Last edited by T. Damon; 06-05-2017 at 07:21 PM..
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Old 06-05-2017, 07:29 PM
 
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Seattle is like LA in that there are houses within a mile of Downtown, and too many vacant sites. Seattle's greater downtown area is more vibrant than LA's with more retail and more tourism. LA has a low hotel room count and not a lot of destination retail unless you count quincinera dresses and a single Macy's. San Francisco is in a league by its own but Seattle is closer to it than LA is. Like 4-5-8. Seattle's boom is larger in the residential category and on another planet for offices.

Leaving the downtowns, LA has density much farther out, and much more rail. But Seattle has far better transit usage. Transit commute share for the city-of in 2015 was 10.6% for LA, 20.1% for Seattle, and 33.1% for SF...a little unfair given LA's land area but even the mostly suburban/wilderness King County was 12.1%.
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Old 06-05-2017, 08:01 PM
 
Location: Seattle, WA
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Not sure why SD is a point of comparison here as it is handedly less urban than the other two.
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Old 06-07-2017, 02:03 PM
 
Location: In the heights
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Quote:
Originally Posted by GatsbyGatz View Post
Not sure why SD is a point of comparison here as it is handedly less urban than the other two.
I think there's an arguable case for San Diego versus Seattle, though Seattle looks to be putting some distance in recent years. Currently, San Diego gets a lot higher ridership on its rail lines and has more high density census tracts than Seattle does. However, its population growth hasn't exploded as Seattle's has in recent years and there is much less notable high-rise construction.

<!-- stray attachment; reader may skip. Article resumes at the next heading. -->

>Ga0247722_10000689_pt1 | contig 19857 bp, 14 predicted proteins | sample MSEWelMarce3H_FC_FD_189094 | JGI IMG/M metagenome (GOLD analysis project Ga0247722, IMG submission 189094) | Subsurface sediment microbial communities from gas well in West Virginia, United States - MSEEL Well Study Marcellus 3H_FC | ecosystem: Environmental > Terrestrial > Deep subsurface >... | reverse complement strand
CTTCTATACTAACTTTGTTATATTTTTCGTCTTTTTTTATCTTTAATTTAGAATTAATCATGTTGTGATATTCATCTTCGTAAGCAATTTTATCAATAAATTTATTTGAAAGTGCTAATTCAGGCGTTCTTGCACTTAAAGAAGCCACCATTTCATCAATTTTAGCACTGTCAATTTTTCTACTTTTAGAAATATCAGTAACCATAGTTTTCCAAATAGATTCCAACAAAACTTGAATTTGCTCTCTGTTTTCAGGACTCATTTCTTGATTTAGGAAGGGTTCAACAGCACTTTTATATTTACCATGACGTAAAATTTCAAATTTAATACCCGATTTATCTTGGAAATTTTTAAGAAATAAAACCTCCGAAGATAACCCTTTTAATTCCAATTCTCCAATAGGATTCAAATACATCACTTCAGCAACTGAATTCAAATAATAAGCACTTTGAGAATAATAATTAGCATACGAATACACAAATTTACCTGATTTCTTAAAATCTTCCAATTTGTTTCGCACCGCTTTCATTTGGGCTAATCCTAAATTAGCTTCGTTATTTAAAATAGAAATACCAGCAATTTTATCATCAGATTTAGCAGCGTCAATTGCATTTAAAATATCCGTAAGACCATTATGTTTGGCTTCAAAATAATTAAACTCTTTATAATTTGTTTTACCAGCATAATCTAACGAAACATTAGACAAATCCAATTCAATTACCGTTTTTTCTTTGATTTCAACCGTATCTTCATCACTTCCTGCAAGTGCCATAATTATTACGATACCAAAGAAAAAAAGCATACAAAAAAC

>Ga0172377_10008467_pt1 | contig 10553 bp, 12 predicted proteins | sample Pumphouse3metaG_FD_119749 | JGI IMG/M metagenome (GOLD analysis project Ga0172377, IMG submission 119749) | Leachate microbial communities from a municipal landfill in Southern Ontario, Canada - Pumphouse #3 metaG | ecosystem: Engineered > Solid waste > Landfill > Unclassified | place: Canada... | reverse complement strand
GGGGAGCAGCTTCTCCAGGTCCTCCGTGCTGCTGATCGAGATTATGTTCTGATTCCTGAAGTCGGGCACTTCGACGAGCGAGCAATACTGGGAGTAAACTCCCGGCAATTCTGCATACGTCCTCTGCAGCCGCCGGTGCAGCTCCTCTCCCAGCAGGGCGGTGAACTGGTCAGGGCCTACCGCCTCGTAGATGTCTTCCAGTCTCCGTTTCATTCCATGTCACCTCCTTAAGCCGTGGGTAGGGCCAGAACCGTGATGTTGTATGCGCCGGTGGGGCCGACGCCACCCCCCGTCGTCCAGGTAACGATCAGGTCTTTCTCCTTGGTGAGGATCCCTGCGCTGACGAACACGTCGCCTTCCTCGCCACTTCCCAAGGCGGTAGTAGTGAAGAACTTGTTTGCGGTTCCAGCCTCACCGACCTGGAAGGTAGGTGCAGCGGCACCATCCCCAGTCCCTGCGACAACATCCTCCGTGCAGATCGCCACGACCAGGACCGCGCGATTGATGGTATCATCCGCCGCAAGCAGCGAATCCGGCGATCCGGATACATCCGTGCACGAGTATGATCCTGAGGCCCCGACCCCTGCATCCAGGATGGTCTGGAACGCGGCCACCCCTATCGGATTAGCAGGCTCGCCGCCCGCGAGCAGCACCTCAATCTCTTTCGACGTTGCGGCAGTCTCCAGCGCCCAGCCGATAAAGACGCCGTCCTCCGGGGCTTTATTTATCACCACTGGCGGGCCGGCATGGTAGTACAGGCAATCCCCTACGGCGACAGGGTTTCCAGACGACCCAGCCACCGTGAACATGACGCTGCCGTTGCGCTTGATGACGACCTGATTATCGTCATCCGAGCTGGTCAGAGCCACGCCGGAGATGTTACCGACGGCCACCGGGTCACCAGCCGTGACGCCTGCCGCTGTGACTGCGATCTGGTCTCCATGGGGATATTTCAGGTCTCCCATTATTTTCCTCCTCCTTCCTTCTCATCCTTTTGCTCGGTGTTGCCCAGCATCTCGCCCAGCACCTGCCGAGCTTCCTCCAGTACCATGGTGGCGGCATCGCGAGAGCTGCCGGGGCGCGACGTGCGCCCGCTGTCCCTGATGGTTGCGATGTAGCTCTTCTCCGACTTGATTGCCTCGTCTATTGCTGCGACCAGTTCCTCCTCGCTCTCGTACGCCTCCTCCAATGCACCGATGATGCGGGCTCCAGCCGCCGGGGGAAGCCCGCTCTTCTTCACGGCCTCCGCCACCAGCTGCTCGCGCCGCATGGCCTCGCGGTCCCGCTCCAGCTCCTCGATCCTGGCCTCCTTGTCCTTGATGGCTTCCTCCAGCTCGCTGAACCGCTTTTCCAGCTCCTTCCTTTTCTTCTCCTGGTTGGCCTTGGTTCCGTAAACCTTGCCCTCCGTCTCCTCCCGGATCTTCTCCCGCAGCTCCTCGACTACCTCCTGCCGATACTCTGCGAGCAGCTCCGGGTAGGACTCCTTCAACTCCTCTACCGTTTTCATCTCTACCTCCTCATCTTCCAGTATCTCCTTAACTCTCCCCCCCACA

Last edited by OyCrumbler; 06-07-2017 at 02:12 PM..
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Old 06-07-2017, 02:27 PM
 
Location: SF Bay Area
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Quote:
Originally Posted by OyCrumbler View Post
I think there's an arguable case for San Diego versus Seattle, though Seattle looks to be putting some distance in recent years. Currently, San Diego gets a lot higher ridership on its rail lines and has more high density census tracts than Seattle does. However, its population growth hasn't exploded as Seattle's has in recent years and there is much less notable high-rise construction.
Between 2000-2013 San Diego built 35 new high rises versus 30 in Seattle.

Trends in American High-Rise Construction

I wouldn't be surprised if Seattle is building more at a higher rate today but SD still has plenty under construction/planned.
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Old 06-07-2017, 02:36 PM
 
Location: In the heights
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Quote:
Originally Posted by sav858 View Post
Between 2000-2013 San Diego built 35 new high rises versus 30 in Seattle.

Trends in American High-Rise Construction

I wouldn't be surprised if Seattle is building more at a higher rate today but SD still has plenty under construction/planned.
Sure, but not as tall or as many. The current cycle is this post-recession one and it is very obviously creating a larger boom in Seattle than in San Diego.